After an attempt, one of the most powerful things to know is that you are not alone. You may have never felt this way before— but you are not the only one who has felt the way you do now. Knowing how others have made it through may help you learn new ways to recover. In this spirit, the Lifeline asked persons who have survived suicide attempts to recall what helped them make it through their darkest moments. Hopefully the rewards they later found will inspire you.
Joe felt like he was living in a nightmare that would never end. “It felt like the only thing I could control was if I lived or died. It was this feeling of overwhelming sadness and defeat. I thought I was just dragging down my family and friends and rationalized that they would be better off without me since I was such a drag,” he said. Read Joe’s story.
Melanie believed that she didn’t have “reason” to be depressed. That guilt made her feel even worse. “Despite having people who loved me, I felt deeply alone. I didn’t think I had a sense of purpose in life, I thought I was worthless,” she says. She knew she was lucky to have a roof over her head, food on her table, and the opportunity to get an education. Plenty of people had it so much worse and they were happy. Read Melanie’s story.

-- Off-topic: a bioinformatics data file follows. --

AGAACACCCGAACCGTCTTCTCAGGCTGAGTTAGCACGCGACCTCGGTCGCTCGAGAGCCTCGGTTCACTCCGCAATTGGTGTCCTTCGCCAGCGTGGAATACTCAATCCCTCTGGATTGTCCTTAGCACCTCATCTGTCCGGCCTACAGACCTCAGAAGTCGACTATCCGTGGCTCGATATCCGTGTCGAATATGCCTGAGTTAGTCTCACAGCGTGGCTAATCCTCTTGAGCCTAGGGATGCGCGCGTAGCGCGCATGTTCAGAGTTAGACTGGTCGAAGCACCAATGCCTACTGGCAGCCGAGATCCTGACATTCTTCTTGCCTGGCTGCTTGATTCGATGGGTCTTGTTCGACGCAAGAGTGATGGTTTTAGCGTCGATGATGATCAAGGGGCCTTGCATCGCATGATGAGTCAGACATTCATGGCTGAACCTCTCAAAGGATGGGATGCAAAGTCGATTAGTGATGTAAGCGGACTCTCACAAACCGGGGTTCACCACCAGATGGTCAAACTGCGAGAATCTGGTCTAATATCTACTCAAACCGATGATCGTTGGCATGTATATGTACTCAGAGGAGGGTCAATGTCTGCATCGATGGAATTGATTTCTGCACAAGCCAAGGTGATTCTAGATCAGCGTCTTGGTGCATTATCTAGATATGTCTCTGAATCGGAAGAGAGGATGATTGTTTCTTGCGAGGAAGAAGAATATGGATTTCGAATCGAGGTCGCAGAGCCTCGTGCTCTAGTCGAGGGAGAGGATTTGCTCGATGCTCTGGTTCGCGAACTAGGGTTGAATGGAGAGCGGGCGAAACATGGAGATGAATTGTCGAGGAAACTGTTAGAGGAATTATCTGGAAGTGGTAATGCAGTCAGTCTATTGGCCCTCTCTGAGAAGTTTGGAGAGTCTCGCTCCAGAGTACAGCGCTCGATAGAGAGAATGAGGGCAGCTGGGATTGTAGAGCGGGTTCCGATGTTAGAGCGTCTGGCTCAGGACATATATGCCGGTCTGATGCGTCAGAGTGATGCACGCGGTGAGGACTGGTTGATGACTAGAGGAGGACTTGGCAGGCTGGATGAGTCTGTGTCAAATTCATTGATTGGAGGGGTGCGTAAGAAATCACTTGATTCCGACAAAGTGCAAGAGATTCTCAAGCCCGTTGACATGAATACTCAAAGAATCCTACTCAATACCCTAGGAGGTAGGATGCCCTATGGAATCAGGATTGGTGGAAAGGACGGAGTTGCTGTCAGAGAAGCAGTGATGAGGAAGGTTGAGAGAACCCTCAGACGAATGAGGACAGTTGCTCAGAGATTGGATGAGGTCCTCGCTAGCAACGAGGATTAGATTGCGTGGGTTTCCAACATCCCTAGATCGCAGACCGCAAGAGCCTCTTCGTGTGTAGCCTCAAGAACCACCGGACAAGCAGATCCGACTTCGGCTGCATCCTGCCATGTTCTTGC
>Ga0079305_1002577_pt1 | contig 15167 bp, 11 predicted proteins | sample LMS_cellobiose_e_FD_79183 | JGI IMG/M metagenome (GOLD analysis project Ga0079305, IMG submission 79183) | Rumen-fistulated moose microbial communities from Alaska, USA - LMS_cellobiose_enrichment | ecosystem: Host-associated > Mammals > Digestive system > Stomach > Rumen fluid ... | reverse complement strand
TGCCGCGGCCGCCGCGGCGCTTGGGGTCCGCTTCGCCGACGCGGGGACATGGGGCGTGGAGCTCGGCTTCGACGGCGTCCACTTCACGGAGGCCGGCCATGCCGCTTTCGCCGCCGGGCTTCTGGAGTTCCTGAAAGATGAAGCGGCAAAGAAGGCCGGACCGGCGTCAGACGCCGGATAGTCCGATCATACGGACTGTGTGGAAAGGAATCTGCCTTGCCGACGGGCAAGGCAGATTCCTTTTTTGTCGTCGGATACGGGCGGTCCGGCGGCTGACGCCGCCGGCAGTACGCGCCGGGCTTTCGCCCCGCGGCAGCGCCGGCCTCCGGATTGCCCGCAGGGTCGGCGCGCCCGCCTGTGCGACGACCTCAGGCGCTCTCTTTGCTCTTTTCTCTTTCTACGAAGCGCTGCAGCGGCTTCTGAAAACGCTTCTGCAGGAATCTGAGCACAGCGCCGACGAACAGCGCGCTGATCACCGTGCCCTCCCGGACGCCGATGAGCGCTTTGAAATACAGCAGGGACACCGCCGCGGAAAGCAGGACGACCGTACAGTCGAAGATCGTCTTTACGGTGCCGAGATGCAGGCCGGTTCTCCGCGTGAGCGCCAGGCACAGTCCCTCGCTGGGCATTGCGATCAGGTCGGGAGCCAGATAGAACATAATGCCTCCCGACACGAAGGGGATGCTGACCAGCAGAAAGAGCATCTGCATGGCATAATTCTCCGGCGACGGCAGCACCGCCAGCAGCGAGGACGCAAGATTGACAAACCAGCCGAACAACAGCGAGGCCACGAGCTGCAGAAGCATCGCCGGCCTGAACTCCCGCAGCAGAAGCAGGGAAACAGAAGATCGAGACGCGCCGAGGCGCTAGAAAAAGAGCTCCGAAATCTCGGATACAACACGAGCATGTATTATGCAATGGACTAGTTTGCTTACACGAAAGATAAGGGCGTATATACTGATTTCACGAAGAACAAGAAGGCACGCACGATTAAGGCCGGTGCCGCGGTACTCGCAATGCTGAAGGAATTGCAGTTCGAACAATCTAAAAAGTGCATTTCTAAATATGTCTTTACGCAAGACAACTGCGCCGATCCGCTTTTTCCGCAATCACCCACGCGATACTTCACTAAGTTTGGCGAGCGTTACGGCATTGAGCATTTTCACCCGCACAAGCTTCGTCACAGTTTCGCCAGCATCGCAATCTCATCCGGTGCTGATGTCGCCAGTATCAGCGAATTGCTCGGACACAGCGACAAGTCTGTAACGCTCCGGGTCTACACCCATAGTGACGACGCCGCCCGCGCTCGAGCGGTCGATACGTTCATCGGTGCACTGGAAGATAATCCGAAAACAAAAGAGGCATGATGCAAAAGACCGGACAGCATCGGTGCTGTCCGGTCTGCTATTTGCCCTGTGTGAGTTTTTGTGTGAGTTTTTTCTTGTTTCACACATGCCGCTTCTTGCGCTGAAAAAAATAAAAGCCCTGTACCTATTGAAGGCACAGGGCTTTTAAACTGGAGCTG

Chad thought the world was better off without him in it. He felt hopeless and thought that people in his life, even his daughter, would have a better life if he no longer existed. He thought about it and rationalized it so much, he believed it was the truth. Read Chad’s story.
“Aloneness is not merely an adjective or a description, but a place. It is a place devoid of everything and anything that you think makes you happy. All of the people you love do not exist there. The silence and emotional isolation are deafening. There is an insurmountable amount of pain. It is a pain that is so emotional, that you feel the pain physically. Your chest swells and tightens. You shake. You sweat. You cry.” Read Anna’s story.
From ages 17 to 21, Ashley made five serious suicide attempts. “I felt like I was never going to change, I was constantly going to be a disappointment to myself and others,” she says. Read Ashley’s story.
On the anniversary of her attempt, our You Matter blogger Kristin talks about how surviving a suicide attempt changed her life. “Returning to the outside world, away from my safe haven of the institution, was not what I wanted or expected. But, it was reality.” Read Kristin’s story.